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Thursday, April 02, 2015

Got to see Neil deGrasse Tyson this afternoon at Elon

Dr. Tyson's badass jazz-hands

Astrophysicist, bestselling author, science education advocate, "some guy from a Fox show" (as we heard one passerby say while we waited in the standby line), advisor to multiple White Houses and general megaboffin Neil deGrasse Tyson came to my alma mater Elon University this afternoon to speak at the school's spring convocation.  This was a tough thing to get into.  Tickets sold out in less than 30 minutes when they went on sale a few weeks ago, with only a few allotted for the general public.  Not even being esteemed alumni as "Weird" Ed and myself are was any help.

But Ed was determined to see Tyson, and nothing was going to stop him.  He drove four hours to pick me up and then after some lunch on the way we got to Elon and became the third and fourth people in the standby line.  That was at half past noon.  Convocation was scheduled for 3:30.  Thirty minutes before it began they began handing out tickets for the standby people and we proceeded in to await the appearance of Dr. Tyson.

After the processional of the class of 2015 into the hall, Elon's chaplain delivered an opening prayer.  President Leo Lambert and a member of the science faculty extolled the virtues and accolades that Tyson has accumulated during his colorful career.  And then it was time for the man himself...

He spoke for at least an hour, in what he called a "stream of consciousness" speech as opposed to something really prepared.  He had multitudes of information and was nothing short of animated in presenting it.  Tyson totally took hold of the scene and captivated us with thought on objective and subjective realities, the guiding forces of exploration and scientific inquiry (I especially appreciated his remarks on the real reason why President Kennedy challenged the country to reach the Moon in less than a decade).  During his opening Tyson spoke of Aristotle and how experimentation had not been developed as a tool of investigation.  To demonstrate the point he took off his shoe and dropped it onto the stage: trust me, it was the coolest demonstration of the tenets of Newton's Principia that I've yet seen.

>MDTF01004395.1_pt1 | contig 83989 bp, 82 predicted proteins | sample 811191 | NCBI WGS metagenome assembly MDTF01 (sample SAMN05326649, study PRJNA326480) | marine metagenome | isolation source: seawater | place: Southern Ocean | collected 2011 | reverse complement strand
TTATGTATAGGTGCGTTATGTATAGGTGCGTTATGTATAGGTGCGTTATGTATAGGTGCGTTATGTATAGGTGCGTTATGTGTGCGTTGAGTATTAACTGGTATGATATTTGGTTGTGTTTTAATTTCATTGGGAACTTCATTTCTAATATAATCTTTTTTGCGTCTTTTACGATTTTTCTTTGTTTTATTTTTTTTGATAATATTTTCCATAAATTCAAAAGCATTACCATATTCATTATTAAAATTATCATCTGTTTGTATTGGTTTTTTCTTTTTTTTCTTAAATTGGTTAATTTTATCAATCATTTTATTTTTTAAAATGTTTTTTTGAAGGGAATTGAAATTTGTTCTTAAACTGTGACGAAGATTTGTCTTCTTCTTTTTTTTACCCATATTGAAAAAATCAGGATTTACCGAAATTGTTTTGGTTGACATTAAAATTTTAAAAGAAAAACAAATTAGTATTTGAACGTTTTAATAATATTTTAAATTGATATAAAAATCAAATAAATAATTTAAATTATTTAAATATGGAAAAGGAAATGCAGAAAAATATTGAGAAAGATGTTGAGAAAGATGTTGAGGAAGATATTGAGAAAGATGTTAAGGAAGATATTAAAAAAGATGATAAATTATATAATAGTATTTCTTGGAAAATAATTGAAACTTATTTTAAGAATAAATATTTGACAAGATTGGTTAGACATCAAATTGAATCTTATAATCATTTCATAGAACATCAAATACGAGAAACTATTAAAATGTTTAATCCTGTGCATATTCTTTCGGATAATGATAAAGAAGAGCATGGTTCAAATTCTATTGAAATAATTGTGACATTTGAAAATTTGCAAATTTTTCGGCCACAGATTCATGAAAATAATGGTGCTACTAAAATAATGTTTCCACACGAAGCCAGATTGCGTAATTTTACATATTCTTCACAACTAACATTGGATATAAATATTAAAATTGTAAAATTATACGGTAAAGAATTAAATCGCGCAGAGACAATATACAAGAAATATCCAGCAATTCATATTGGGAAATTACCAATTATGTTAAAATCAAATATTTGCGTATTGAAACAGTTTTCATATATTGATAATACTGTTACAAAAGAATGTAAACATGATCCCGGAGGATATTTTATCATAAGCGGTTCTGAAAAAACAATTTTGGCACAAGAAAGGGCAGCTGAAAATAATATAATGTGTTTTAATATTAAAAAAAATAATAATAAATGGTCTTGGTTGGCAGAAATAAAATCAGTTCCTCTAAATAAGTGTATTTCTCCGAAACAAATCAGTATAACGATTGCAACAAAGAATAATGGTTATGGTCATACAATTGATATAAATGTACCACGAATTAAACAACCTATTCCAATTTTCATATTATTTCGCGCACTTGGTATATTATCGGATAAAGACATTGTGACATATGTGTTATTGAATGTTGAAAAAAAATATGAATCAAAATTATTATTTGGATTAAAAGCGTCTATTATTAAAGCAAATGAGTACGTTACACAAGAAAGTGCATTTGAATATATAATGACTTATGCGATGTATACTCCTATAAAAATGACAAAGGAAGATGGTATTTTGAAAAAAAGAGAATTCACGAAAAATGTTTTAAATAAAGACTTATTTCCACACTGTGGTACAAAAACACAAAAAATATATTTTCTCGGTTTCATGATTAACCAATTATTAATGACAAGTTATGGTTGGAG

What I appreciated most of Tyson's lecture however had nothing really to do with science.  He made a point numerous times: that we can't be defined by the majority.  We certainly cannot be defined by political parties (which, he noted, are capricious in the extreme).  That was something which resounded especially strong with me.

I will be honest: I do not agree with Neil deGrasse Tyson on everything.  In my estimation, he is too focused on the objective means of understanding the universe around us, while showing considerable disregard and even some amount of disdain toward what he termed the "subjective": of which the spiritual is part.  Throughout my years I have come to understand... and Tyson would be the first to note that this is purely something that I cannot prove, as it lacks grounds for experimental proof... that science and faith are not counter to each other, but are instead two sides of the same coin.  Each is the pursuit of truth.  For the love of truth.  Truth for its own sake, without ourselves within its frame of reference.  More than we give them credit for, I do hold that those from the spheres of religion are, for the most part, seeking that truth... and not to draw from it any sense of power.

But I also came away from his lecture with a far deeper respect for Tyson's perspective as a scientist.  And during his lecture I came to understand something: that we may disagree on the methods, but our motives are the same.  Although, it must be said, he definitely has a classier presentation!

I enjoyed this.  I came away from this with a deeper appreciation of the human condition.  "Weird" Ed agreed.  And his four-hour drive wasn't for naught after all.  Mission accomplished!


Dana said...